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In Tracing Women’s Romanticism: Gender, History and Transcendence, Kari E. Lokke successfully defends her thesis that the feminine visions of Germaine de Staël in Corinne, Mary Shelley in Valperga, Bettine von Arnim in Die Günderode, and George Sand in Consuelo and its sequel, The Countess of Rudolstadt, progressively constitute a critique of Romanticism from within, negating masculine aesthetics and masculine historical paradigms—entropic melancholy and the will to power, or Byronic Prometheanism. The four “heretical” views of history in these four Romantic novels move from the glorification of the Romantic iconoclast and toward the democratization of history.

Lokke reads Staël’s famous Künstlerroman, Corinne, as historical dialectic. The syllogistic thesis of the novel is the melancholia of Corinne’s English lover, Oswald, whose obsessive brooding is patriarchal, guilt-centered, and rationalist. Corinne’s Italian enthusiasm serves as antithesis in its feminism, liberation, and spontaneity. Enthusiasm is Corrine’s aesthetics and her religion, the basis of morality, subjectivity, and identity. But Corinne is eventually seduced by Oswald’s suicidal world view, accepting his defeatist and Romantic melancholy as “cultural elitism” and “moral authority.” (Melancholy is not merely Oswald’s personal remorse and grief, but also a socio-political response to the sorry end of the French Revolution.) Lokke posits that in the novel’s final pages, the dying heroine discovers a natural synthesis in Juliette, the young daughter of Oswald and Corinne’s half-sister, Lucile. A homo-social bonding among Corinne (the Sibyl), Lucile (the Madonna) and Juliette (the hope for future womanhood) excludes Oswald’s monomania of melancholy and offers transcendence through the socio-political voice of enlightened womanhood. Lokke’s chief problem, however, is Staël herself. Elsewhere Staël excludes women from the political sphere and advocates a feminine aesthetics of selflessness, but Lokke argues that Staël knew there would be no political opportunities for women and therefore adopted a stance that this very deprivation of power “has enabled [women] to develop spiritual faculties that should in fact be emulated by all humankind ...” (34).

As in Corinne, so also in Shelley’s Valperga: or, The Life and Adventures of Castruccio, Prince of Lucca, no happy ending is possible because post-Revolutionary struggle is ongoing. (Shelley’s novel is set in Italy at the time of Guelph-Ghibelline strife, but Lokke notes that the action is, like that of Staël’s novel, an analogue for the Napoleonic era.) Therefore Shelley’s heroine, Euthanasia, like Corinne, dies at the end—although, unlike Corinne, she has never succumbed to the ideology of the novel’s male protagonist. Prince Castruccio demonstrates the Napoleonic/Byronic will to power; for him, transcendence is the glory of the individual ego and power—a world view countered in Euthanasia’s (and Shelley’s) civic humanism. In Shelley’s novel, as in Staël’s, a trio of women serves as antithesis to the masculine world view. Shelley’s maiden, mother, and crone characters (Beatrice, Euthanasia, and Mandragola) share Corrine-like characteristics of eloquence and enthusiasm and jointly prove Napoleonic imperial arrogance to be self-destructive, although they are also destroyed in the process. Lokke interprets Euthanasia’s “civic humanist values” as an alternative historical model to that of Burkean or Machiavellian conquest by the sword—the “sado-masochistic death at the core of [the] Byronic will to power” (69). A champion of liberty, Euthanasia joins a doomed plot against the man she has loved from childhood, but she is trying to save Castruccio from himself, even as she attempts to save his people from his tyranny. Lokke concludes that Euthanasia’s “political aristocracy” is to be interpreted as a dedication to liberty, more than a personal passion for transcendence. Therefore it serves as antithesis to Castruccio’s masculine and imperialist world view.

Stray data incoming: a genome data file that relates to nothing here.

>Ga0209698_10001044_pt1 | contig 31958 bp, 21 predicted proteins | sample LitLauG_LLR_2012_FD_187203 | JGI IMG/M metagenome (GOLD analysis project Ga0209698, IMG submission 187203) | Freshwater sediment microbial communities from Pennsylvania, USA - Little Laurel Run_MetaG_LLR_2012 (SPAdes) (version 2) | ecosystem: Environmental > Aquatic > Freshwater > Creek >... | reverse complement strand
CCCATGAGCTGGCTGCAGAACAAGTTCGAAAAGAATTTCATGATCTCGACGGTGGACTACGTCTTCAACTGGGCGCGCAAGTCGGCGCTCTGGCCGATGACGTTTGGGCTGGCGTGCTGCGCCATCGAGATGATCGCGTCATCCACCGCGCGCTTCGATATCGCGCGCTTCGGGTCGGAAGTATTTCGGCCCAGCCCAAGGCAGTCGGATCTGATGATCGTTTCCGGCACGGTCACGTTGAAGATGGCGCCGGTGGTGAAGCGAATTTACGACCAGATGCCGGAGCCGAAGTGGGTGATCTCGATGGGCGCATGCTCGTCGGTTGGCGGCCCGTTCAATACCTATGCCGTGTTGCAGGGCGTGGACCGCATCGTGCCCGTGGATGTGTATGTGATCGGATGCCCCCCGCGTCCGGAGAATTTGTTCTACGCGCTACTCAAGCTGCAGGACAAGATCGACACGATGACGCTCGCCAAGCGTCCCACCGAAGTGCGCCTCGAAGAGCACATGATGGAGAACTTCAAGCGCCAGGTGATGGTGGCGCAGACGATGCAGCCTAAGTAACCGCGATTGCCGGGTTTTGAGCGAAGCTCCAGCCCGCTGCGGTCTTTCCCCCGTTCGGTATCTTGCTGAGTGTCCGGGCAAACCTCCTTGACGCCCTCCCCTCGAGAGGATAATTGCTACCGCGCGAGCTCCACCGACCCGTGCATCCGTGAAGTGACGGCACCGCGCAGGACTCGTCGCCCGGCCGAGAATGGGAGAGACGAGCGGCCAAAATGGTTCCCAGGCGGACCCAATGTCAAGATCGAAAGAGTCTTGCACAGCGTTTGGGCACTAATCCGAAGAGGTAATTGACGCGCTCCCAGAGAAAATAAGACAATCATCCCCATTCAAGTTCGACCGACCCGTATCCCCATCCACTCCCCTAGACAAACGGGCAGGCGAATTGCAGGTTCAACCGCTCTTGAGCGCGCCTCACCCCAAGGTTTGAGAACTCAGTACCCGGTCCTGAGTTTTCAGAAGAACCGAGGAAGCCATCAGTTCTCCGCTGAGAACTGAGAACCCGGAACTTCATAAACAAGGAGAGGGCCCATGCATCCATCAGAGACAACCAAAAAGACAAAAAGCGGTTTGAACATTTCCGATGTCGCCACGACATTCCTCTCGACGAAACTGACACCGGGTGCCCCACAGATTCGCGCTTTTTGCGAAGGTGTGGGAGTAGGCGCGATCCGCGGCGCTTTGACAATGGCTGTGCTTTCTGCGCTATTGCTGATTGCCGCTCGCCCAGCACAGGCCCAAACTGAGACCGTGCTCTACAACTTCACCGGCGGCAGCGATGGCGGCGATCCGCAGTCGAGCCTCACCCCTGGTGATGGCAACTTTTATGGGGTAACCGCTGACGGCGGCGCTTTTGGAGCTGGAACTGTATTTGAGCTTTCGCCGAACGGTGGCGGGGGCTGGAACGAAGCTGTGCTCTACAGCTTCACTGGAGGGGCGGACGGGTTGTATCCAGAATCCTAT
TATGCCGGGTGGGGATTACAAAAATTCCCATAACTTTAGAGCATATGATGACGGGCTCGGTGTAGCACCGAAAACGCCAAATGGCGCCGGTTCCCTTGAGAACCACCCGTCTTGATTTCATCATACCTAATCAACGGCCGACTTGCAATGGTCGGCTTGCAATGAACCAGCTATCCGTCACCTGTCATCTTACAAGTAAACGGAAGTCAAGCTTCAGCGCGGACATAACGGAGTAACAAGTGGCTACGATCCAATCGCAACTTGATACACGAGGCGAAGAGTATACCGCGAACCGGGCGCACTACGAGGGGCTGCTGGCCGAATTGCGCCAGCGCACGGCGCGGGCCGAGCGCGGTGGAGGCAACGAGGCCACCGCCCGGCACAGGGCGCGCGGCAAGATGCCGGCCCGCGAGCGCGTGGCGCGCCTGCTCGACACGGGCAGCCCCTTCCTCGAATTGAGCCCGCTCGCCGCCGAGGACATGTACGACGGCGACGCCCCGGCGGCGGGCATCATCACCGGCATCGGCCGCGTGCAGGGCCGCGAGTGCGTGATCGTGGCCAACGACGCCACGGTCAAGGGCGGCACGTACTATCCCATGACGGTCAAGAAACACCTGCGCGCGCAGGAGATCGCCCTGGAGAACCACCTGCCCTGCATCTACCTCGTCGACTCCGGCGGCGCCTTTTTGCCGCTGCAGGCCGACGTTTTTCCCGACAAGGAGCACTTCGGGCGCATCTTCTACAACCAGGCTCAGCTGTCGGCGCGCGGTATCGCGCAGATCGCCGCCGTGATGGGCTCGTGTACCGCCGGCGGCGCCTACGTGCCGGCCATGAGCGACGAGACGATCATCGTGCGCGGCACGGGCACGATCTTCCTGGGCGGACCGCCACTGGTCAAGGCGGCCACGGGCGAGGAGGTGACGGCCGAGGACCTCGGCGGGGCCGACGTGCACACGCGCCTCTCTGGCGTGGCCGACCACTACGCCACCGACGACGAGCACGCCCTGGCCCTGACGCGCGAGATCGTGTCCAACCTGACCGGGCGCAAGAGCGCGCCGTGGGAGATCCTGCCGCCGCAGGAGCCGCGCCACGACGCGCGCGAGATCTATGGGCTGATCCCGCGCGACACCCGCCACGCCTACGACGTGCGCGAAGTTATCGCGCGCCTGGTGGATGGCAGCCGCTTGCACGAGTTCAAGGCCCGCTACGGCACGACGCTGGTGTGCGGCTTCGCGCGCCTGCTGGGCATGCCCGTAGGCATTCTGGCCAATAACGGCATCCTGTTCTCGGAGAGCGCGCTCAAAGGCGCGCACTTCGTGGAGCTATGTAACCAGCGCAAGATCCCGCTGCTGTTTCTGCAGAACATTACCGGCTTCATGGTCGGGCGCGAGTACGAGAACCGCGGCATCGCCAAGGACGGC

Bettine von Arnim’s Die Günderode is an epistolary novel based upon her correspondence with the poet Karoline von Günderode. It studies abandonment, a theme treated in both Staël and Shelley, as well as the psychic peril of art (Günderode having committed suicide). Lokke reads Arnim’s text as a radical critique of Kant, Schiller, Goethe, and German Romanticism, a re-write of Naïve and Sentimental Poetry and a female sublime replacing Wilhelm Meister. Lokke posits that Bettine’s Bildung is the knowledge that history lives only in the consciousness of its students, an epiphany that Bettine achieves after abandoning her male pedagogues. In Valperga, transcendental feminism abides in a revisionary Platonic cave of Truth, Poetry, Imagination, Madness, and Heresy; in Die Günderode, Karoline and Bettine dwell together for a time in a castle of philosophical freedom, subscribing to a religion of nature and love. Like Corinne, Die Günderode is interpreted as a life-affirming response to melancholy.